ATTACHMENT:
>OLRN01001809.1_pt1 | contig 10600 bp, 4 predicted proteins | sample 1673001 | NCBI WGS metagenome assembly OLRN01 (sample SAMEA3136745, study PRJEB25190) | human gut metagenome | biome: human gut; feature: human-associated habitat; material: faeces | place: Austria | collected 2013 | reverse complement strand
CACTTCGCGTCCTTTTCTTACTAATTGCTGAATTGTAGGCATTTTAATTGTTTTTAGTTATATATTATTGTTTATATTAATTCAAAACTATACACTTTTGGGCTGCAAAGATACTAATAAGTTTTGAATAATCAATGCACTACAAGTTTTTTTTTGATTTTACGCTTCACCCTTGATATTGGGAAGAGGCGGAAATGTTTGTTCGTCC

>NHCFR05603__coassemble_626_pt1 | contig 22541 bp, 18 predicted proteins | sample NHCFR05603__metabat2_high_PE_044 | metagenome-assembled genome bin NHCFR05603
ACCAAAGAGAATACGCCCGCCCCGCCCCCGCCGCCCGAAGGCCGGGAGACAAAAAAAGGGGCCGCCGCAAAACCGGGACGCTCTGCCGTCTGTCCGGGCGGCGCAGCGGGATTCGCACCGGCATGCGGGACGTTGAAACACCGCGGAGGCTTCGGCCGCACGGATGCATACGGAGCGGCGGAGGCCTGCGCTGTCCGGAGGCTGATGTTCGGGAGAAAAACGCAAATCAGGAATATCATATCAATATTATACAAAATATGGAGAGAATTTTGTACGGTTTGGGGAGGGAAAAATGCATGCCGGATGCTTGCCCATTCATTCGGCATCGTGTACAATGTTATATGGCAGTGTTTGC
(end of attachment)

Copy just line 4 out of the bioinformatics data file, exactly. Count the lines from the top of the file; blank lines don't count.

ACCAAAGAGAATACGCCCGCCCCGCCCCCGCCGCCCGAAGGCCGGGAGACAAAAAAAGGGGCCGCCGCAAAACCGGGACGCTCTGCCGTCTGTCCGGGCGGCGCAGCGGGATTCGCACCGGCATGCGGGACGTTGAAACACCGCGGAGGCTTCGGCCGCACGGATGCATACGGAGCGGCGGAGGCCTGCGCTGTCCGGAGGCTGATGTTCGGGAGAAAAACGCAAATCAGGAATATCATATCAATATTATACAAAATATGGAGAGAATTTTGTACGGTTTGGGGAGGGAAAAATGCATGCCGGATGCTTGCCCATTCATTCGGCATCGTGTACAATGTTATATGGCAGTGTTTGC